Articles Posted in #metoo

When you think about it, how could a jury fail to convict a man who sexually assaulted 60 ( yes, that is SIXTY, or sixty, or OMG s-i-x-t-y) women, almost all of whose stories are eerily similar?  That is, he gave them alcohol and drugs, such as Quaaludes, and then sexually assaulted them. Guilty, guilty, guilty.

As we watch the re-trial of the famous Bill Cosby for his sexual assault of Andrea Constand, we have to wonder why he wasn’t convicted the first time (i.e., why did the case result in a mistrial?) and, given the ascent of the #metoo movement, with the accompanying consciousness raising, whether justice will be done in the retrial. The jury hasn’t yet started to deliberate but some lessons can already be learned.

First, of course, the burden of proof is simply higher in a criminal case than in a civil case, and there are good policy reasons for that. We want to be very sure when we put someone behind bars. Second, the jury pretty much never has the entire story. In the first trial, the judge only allowed one other victim to testify, and in the re-trial, 5 victims have testified. In all cases, for reasons both right and wrong, not all evidence is heard by the jury. And lastly, it is unusual for a civil case involving incidents so far into the distant past to proceed, which does provide reasons to sow reasonable doubt, and to question witnesses’ and victims’ memories and motives, in this criminal case.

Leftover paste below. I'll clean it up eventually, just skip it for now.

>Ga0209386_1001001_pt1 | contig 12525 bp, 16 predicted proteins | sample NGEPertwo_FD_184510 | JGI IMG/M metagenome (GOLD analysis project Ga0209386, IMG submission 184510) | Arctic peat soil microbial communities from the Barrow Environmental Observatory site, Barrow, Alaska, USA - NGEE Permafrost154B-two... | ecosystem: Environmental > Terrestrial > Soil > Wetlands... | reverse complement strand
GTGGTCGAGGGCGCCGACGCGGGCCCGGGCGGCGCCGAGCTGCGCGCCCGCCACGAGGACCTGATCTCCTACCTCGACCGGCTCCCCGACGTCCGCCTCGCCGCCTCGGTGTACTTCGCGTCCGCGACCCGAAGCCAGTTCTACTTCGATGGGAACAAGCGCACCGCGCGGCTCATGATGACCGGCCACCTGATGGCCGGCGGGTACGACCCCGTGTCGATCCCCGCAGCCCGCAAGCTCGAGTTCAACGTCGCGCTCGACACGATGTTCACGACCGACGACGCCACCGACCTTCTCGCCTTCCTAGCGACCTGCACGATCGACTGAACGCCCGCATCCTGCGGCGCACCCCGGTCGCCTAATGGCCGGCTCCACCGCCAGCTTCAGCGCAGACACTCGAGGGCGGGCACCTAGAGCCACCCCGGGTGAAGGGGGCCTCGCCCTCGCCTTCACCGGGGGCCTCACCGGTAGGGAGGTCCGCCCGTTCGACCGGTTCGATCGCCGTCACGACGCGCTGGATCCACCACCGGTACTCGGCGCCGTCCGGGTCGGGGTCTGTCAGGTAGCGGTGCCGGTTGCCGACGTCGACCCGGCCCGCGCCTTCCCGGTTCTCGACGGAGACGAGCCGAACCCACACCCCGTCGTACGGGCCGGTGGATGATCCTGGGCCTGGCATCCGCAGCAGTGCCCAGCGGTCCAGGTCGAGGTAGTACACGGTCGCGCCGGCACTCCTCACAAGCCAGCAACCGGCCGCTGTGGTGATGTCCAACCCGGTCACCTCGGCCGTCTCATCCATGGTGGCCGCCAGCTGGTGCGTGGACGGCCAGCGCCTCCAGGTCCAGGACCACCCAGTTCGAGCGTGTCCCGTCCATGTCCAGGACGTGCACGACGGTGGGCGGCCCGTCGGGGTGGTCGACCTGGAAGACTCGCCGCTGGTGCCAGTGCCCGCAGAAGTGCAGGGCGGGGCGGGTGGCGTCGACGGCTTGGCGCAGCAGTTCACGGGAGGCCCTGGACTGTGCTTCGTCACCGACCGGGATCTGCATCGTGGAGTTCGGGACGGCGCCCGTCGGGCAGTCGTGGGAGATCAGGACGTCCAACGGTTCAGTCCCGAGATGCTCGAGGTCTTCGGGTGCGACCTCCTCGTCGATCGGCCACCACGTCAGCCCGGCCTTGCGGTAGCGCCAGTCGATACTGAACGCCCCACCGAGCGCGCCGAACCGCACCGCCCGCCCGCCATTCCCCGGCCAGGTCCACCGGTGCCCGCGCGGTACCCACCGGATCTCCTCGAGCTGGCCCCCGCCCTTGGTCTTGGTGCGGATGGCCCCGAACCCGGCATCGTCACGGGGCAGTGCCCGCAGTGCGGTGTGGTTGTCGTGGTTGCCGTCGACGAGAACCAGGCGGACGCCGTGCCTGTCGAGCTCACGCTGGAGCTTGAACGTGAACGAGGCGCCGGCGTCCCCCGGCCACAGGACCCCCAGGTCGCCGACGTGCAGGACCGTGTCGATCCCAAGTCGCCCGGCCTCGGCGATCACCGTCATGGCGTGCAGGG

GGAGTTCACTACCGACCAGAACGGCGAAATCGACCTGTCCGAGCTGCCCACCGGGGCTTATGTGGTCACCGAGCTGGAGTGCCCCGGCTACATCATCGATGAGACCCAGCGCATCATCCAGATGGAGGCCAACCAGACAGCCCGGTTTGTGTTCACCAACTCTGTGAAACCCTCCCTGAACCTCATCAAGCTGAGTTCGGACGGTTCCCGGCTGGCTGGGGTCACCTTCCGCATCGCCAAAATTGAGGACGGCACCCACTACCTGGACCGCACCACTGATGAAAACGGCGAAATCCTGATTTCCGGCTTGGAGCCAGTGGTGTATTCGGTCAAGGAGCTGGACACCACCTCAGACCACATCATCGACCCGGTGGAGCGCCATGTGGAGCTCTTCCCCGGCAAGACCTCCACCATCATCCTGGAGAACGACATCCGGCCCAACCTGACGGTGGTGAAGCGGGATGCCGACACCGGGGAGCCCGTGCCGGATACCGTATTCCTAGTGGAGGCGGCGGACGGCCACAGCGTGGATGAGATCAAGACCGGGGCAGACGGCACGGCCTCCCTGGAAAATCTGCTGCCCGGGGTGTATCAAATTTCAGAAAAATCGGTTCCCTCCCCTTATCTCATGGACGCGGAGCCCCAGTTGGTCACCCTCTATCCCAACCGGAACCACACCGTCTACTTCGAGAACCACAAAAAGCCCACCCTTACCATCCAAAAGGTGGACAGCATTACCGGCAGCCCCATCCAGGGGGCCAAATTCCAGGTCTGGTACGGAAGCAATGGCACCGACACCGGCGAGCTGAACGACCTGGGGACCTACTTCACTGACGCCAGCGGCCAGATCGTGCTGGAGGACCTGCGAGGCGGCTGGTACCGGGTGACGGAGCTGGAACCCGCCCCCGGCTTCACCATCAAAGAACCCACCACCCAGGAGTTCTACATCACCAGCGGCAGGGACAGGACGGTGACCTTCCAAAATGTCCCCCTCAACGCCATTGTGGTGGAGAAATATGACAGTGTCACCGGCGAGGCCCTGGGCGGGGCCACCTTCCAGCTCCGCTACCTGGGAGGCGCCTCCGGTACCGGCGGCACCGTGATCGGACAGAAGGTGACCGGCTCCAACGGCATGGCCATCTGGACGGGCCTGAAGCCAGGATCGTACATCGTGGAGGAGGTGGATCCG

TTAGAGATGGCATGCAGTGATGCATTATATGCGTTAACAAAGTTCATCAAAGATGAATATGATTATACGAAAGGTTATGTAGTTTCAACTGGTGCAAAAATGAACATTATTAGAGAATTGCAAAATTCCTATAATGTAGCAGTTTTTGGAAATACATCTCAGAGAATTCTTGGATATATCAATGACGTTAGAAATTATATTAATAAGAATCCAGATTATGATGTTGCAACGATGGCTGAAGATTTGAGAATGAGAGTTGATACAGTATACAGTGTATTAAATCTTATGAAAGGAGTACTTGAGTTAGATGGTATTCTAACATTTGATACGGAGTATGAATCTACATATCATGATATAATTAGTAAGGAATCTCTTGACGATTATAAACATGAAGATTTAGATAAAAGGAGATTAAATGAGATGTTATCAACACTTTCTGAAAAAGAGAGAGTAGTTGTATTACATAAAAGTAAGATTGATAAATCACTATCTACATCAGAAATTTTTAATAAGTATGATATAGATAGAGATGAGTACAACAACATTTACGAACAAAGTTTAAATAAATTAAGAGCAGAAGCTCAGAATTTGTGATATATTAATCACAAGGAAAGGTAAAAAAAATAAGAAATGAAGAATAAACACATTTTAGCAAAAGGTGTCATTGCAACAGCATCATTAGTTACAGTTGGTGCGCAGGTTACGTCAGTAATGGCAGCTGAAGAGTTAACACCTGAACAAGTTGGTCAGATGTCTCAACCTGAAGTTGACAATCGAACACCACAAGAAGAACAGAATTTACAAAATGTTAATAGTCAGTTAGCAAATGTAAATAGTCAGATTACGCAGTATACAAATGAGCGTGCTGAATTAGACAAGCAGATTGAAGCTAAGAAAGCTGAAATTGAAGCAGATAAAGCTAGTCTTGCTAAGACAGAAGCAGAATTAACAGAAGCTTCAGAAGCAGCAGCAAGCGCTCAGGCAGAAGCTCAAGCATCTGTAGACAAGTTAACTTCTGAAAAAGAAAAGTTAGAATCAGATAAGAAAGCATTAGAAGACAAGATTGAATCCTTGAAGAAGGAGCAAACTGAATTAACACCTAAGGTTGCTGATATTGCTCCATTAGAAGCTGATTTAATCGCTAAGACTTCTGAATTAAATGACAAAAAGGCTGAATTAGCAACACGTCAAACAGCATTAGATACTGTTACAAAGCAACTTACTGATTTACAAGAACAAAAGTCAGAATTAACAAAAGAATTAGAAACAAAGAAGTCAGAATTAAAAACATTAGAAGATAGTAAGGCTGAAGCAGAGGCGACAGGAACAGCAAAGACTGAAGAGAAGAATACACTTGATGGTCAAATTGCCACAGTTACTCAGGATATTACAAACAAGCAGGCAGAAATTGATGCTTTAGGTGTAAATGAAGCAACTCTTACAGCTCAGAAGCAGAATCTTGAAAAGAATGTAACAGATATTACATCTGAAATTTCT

There are so many thoughts, legal theories and emotions swirling around and within me, as a 35-year lawyer (here, I mean practicing law for 35 years, not 35 years of age!) watching the #metoo movement unfold.

First, social norms are so well ingrained that we, as a society, often do not question what should be questioned.  The line between appropriate behavior and inappropriate but- we-have-to-put-up-with-it behavior is simply blurred.  I am grateful beyond belief to those brave souls, those who question the way things are, for shinning a floodlight on these deep dark not-so-secret societal norms.

Second, my own experiences are like an onion. The outer skin protects a lot of interior sections of which I am not always so cognizant. When peeled back, the memories are hazy but powerful. My outer skin is: no, no, lucky me, I am fortunate and have not been subject to sexual harassment.  But it isn’t true. I feel this way due to years of denial and a well-honed ability to minimize.  It is my denial mechanism that has made me a successful lawyer and advocate.  But this ability to minimize, ignore and excuse doesn’t help change society, and change is what we need.